It’s hard enough to write, let alone write a 500-page book typed with the nose.
But that’s what Stephanie G. Cox of De Soto did with her first published book released this month.
“This book has been the best and hardest thing I have ever done in my life. My knowledge of who God is has grown tremendously in writing my book,” Cox said.
The 32-year-old author has overcome hardship throughout much her life.
When Cox was born, she could not breathe for 40 minutes. As a result, she has lived with cerebral palsy that left her confined to a wheelchair unable to use most of her body.
Teaching herself to type with her nose when she was 9, Cox did not stop there. In December, she earned her master’s degree in early childhood education from SIU.
She also overcame physical abuse as a child, and was inspired to write her book because of the emotional scars she has seen in children who are spanked, lovingly or worse, as a form of discipline.
“It breaks my heart knowing children are being emotionally and physically hurt for no good reason,” Cox said. “Seeing how children react to being spanked, and knowing what I know about how young children learn, it just never made sense that God would want children to be spanked.”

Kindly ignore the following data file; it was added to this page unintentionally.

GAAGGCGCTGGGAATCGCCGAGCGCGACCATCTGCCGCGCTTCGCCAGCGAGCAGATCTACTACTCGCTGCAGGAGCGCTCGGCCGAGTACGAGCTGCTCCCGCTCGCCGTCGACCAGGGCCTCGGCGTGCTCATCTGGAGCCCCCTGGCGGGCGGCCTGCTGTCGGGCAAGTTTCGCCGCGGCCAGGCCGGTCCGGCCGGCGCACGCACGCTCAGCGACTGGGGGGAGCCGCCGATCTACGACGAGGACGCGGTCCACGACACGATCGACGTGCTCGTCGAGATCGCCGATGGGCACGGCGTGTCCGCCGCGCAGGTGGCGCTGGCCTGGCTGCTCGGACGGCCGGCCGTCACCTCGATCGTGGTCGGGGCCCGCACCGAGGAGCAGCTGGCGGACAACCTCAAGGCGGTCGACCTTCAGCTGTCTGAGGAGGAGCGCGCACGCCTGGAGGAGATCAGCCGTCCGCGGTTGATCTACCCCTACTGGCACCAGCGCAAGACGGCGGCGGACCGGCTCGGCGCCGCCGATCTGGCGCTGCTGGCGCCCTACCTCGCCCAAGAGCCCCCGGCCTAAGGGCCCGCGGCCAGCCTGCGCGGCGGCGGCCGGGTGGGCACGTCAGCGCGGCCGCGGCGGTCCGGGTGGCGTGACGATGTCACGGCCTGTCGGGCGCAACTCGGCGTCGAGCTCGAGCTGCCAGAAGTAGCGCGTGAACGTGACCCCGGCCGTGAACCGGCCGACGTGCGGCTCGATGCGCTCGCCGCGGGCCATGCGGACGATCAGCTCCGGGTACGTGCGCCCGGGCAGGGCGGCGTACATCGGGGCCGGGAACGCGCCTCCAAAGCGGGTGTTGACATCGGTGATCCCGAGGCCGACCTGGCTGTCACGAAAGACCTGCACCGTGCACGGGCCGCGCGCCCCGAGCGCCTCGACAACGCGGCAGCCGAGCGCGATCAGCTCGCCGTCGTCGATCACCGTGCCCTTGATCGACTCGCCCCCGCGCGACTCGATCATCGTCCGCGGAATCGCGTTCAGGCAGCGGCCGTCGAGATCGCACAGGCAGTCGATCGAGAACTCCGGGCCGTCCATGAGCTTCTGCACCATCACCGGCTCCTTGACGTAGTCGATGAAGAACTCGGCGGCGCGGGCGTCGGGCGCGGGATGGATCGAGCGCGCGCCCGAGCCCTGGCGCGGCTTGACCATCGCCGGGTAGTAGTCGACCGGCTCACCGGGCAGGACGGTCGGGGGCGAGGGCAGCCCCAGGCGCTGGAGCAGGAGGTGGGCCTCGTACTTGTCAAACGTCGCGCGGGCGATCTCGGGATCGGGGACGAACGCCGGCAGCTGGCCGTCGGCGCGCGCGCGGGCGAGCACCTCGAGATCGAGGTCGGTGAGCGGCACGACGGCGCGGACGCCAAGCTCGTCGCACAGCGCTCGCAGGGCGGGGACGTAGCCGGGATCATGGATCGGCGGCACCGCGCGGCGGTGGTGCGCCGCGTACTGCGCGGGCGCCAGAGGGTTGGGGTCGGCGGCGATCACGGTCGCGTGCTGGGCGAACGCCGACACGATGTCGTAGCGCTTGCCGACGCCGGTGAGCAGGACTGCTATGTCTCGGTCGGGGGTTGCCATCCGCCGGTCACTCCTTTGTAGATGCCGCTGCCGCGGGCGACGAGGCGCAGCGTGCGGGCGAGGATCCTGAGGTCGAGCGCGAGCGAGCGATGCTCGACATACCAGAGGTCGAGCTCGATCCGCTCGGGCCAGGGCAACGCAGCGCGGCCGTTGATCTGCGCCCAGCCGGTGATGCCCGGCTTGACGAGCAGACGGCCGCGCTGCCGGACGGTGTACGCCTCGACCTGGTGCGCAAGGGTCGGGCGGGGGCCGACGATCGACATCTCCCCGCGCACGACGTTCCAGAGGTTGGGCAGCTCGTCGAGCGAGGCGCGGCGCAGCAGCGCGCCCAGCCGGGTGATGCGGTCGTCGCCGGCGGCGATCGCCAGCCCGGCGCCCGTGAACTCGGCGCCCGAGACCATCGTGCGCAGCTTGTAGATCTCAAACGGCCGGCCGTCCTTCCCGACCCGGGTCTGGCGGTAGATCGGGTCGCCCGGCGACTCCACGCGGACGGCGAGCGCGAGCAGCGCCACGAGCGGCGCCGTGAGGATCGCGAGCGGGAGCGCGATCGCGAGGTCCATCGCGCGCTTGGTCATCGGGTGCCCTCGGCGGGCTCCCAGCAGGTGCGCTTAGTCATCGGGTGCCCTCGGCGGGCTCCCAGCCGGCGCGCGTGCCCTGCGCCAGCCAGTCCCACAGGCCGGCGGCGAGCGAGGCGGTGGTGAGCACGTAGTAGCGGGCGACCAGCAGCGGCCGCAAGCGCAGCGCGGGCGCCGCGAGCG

“Gentle Firmness: Conveying the True Love of Jesus to Your Children Through His Example” is an examination of the Bible’s “rod verses,” bringing Cox to conclude that they are often misinterpreted as license to spank children.
In the book, Cox argues that the Bible did not intend children to be spanked but rather to be disciplined without corporal punishment.
Published in March, Cox began researching the rod verses in 2010, turning to a number of Christian leaders and theologians who have written on the subject on both sides of the argument.
She also examined the Bible, looking for verses besides the rod verses that might further support spanking as a biblical teaching.
“The deeper I got into this journey, the more I found that the Holy Bible does not support spanking children in any way,” Cox said.
A born-again Christian in 1995, Cox and her husband, Chip, are members of the Grand Avenue Christian Church in Carbondale.
While receiving support for her book from the congregation, the same cannot be said of other churches that advocate corporal punishment.
“A pastor I know was renounced from his position because of teaching that God does not want children spanked but rather disciplined,” she said.
Yet, Cox has found a platform as a lecturer on the topic, teaching the Resources for Infant Educarers model of discipline to students, parents and professionals. Her next speaking engagement will be April 26 at Golden Goodies, 301 Maple St., in Carterville.
While giving thanks to God, Cox also gives credit to her caregiver, Chip, for her achievements. They’ve been married 11 years.